Learning To Learn: 7 Dimensions Of Effective Learning

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7-dimensions-of-effective-learning

Guy Claxton is professor of education at Bristol University, and author of Hare Brain, Tortoise Mind How Intelligence Increases When You Think Less (1997). Among other concepts, he is interested in how people learn.

And so are we, so that’s awfully convenient.

Over at teachingexpertise, they recently overviewed Claxton’s work, including four “new Rs”:

  • “Resilience: ‘being ready, willing and able to lock on to learning’. Being able to stick with difficulty and cope with feelings such as fear and frustration.
  • Resourcefulness: ‘being ready, willing and able to learn in different ways’. Having a variety of learning strategies and knowing when to use them.
  • Reflection: ‘being ready, willing and able to become more strategic about learning’. Getting to know our own strengths and weaknesses.
  • Relationships: ‘being ready, willing and able to learn alone and with others’.”

These, while interesting, parallel the 4 Cs (critical thinking, communication, collaboration, and creativity), so perhaps more immediately interesting are the 7 dimensions of effective learning shown below.

FROM –> TO

Stick & Static –> Changing & Learning

Data Accumulation –> Meaning Making

Passivity –> Critical Curiosity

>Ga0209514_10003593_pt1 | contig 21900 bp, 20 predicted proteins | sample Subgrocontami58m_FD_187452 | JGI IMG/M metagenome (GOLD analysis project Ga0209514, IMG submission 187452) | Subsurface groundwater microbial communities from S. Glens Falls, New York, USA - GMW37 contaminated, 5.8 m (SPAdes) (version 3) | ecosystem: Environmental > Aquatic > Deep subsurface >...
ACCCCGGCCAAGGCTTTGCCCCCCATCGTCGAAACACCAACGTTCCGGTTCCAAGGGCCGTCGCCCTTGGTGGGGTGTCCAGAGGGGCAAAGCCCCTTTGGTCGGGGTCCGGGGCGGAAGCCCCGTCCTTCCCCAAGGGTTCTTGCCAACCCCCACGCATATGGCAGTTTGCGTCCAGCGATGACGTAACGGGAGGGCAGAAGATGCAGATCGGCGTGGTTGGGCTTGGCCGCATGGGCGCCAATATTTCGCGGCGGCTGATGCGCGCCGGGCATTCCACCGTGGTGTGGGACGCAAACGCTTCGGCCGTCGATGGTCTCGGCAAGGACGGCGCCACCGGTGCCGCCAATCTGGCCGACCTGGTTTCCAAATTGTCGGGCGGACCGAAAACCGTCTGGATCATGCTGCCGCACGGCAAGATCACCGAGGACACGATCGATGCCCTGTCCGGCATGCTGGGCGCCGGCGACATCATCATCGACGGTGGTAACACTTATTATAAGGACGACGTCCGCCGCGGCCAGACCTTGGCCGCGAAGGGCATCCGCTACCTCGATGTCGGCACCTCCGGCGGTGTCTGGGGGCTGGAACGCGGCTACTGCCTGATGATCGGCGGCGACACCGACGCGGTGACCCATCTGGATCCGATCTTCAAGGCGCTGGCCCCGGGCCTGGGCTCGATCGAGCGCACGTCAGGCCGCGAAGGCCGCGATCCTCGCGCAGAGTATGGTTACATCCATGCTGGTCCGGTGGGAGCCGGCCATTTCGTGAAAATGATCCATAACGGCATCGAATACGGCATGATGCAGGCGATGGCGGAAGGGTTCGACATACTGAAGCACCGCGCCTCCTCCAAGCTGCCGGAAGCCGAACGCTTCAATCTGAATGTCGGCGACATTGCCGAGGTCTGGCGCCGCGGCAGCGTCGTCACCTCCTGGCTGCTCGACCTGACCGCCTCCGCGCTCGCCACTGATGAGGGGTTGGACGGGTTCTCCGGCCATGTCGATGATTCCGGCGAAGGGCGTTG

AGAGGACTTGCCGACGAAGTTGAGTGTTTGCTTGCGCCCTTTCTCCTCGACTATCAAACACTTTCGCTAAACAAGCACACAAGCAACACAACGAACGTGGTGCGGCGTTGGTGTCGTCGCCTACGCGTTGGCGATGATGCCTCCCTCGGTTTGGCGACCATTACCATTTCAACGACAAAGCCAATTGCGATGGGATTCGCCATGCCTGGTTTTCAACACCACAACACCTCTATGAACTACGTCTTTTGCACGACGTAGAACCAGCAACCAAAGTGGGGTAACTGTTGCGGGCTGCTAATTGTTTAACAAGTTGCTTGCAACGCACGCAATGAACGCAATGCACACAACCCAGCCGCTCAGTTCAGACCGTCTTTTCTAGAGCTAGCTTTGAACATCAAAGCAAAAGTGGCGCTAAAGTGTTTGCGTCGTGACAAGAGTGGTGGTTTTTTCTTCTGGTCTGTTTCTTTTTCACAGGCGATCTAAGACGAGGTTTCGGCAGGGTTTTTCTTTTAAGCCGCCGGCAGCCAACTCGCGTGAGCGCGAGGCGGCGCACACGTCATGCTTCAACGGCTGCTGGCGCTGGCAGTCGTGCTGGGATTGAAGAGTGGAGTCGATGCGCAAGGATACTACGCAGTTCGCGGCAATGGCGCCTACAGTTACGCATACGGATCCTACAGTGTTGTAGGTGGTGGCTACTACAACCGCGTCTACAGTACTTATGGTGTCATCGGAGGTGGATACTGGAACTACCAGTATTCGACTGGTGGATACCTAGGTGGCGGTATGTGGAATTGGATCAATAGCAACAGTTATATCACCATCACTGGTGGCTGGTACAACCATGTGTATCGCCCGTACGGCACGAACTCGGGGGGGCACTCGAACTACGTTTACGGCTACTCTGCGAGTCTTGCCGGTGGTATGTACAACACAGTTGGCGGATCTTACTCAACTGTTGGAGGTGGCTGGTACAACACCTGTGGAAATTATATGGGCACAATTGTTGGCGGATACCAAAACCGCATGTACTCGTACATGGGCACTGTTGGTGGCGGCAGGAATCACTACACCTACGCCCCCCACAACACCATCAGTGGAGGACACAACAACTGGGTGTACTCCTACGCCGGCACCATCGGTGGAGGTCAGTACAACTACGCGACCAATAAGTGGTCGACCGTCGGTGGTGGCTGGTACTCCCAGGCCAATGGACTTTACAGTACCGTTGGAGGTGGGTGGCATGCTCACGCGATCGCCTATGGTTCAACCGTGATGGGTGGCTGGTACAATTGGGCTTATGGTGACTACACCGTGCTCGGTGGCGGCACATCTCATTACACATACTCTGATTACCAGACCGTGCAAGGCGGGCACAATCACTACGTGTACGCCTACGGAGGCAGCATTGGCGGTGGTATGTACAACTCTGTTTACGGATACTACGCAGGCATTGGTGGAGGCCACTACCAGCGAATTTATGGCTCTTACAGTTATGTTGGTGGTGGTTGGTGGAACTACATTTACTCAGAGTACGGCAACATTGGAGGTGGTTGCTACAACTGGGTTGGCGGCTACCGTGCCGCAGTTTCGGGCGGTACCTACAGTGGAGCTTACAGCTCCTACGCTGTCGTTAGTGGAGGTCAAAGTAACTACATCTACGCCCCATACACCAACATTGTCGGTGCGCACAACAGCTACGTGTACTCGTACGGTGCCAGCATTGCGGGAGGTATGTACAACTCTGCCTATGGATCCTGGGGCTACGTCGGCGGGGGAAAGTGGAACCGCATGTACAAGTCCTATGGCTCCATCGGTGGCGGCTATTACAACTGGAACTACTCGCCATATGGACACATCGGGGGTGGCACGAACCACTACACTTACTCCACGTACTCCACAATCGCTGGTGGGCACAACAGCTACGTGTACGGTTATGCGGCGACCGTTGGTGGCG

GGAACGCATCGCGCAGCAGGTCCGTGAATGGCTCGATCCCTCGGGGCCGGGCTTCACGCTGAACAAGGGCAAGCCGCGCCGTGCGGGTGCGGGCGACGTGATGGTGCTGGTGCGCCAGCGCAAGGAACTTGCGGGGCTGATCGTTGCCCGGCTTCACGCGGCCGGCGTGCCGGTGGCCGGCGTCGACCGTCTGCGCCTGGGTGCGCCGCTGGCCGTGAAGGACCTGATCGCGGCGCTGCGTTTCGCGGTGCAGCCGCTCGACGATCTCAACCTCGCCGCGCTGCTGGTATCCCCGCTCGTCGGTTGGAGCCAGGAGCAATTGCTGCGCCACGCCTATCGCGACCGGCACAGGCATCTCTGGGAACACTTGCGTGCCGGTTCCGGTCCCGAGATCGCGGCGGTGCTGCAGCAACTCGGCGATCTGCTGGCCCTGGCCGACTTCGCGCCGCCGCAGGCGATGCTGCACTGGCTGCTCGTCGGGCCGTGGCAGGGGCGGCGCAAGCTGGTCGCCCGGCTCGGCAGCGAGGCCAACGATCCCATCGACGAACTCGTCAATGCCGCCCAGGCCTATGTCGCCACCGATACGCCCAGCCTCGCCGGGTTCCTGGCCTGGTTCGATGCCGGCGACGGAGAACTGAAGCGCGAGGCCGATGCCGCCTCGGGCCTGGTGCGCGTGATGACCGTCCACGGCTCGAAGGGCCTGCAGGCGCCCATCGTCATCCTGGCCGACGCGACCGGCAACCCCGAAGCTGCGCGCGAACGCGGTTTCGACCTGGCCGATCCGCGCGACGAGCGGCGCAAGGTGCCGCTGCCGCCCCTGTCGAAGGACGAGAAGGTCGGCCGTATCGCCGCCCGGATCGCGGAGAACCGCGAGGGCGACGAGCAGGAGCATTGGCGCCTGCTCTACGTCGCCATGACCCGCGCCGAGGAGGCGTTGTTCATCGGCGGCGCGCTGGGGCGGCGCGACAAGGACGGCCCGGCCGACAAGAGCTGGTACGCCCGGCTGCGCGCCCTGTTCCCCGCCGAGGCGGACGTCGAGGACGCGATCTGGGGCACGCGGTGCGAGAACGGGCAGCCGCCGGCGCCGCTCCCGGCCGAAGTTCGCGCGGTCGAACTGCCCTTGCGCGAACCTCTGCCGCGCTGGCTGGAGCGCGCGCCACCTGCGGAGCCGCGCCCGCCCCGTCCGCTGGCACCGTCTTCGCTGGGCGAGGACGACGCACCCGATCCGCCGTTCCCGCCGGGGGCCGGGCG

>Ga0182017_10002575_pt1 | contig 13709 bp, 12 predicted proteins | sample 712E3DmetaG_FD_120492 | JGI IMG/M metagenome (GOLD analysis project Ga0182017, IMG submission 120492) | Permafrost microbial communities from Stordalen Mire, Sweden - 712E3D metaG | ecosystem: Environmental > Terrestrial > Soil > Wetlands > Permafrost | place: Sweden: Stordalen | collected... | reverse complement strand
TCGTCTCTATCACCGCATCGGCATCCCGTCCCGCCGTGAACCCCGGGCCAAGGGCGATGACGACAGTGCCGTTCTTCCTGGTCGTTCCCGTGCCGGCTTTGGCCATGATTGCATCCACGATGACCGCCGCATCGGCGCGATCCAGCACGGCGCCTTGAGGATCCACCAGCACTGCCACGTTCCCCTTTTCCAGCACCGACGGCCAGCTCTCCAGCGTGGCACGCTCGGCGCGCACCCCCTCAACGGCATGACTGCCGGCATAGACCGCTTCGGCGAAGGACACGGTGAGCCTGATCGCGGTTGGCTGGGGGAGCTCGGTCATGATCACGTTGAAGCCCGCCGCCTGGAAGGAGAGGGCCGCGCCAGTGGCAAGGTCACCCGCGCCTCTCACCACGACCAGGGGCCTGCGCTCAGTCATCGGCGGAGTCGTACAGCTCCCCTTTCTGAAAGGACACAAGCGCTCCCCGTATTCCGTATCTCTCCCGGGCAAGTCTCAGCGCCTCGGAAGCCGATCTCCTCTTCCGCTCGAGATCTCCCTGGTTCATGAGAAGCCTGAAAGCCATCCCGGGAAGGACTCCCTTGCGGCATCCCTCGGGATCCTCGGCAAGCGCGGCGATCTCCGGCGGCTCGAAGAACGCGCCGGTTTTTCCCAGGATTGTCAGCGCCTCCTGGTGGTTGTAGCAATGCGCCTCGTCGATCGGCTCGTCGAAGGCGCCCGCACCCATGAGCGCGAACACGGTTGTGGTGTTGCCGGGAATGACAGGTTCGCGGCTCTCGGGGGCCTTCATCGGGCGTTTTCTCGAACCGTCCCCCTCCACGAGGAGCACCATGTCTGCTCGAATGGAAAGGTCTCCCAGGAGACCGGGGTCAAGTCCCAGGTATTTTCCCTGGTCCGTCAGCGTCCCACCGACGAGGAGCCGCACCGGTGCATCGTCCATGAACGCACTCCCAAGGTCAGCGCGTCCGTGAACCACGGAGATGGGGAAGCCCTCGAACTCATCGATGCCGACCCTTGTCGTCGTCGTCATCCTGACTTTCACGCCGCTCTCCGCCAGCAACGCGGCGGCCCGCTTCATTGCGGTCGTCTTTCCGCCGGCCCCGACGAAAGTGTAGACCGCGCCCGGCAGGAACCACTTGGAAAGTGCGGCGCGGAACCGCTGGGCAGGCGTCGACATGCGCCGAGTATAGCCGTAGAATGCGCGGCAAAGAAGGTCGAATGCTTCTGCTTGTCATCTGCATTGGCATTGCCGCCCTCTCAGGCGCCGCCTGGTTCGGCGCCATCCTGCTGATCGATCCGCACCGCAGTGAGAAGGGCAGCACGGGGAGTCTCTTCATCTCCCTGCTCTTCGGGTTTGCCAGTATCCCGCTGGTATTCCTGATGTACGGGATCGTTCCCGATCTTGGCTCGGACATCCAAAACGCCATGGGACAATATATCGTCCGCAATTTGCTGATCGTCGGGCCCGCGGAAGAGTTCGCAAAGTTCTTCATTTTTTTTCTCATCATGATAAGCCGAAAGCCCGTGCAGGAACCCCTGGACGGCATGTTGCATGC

Being Rule-Bound –> Creativity

Isolation & Dependence –> Learning Relationships

Being Robotic –> Strategic Awareness

Fragility & Dependence –> Resilience

A quick glance reveals the contrast between these dimensions and the structure of most public schools, and how much these suggest self-directed learning. That’s not to say that these are ideal and public schools are not–it’s possible that the current format is ideal and a shift would get us in trouble.

It’s also possible that tomorrow we’ll all wake up on Mars sipping Pina Coladas wiggling our toes in the red Martian sand.

The 7 Dimensions Of Effective Learning

More than anything else, the concept of self-directed, entrepreneurial learning and transfer stand out. Learning how to learn is very different than learning content. In the 21st century, access to content and resources is no longer in short supply, but rather access to learning pathways, and authentic reasons to learn, which is where meaning making, critical curiosity, and resilience come in.

Making that shift in your own mind is important for these dimensions to be relevant in your classroom. The shift is from learning content to learning how to learn.

The takeaways for teachers probably start with the role of the student in the learning process: voice, choice, personalization, self-direction, project-based learning, and other low-hanging fruit of current trends in learning.

Bigger picture, the conclusions are probably more related to educational structures, the form of curriculum, and school design.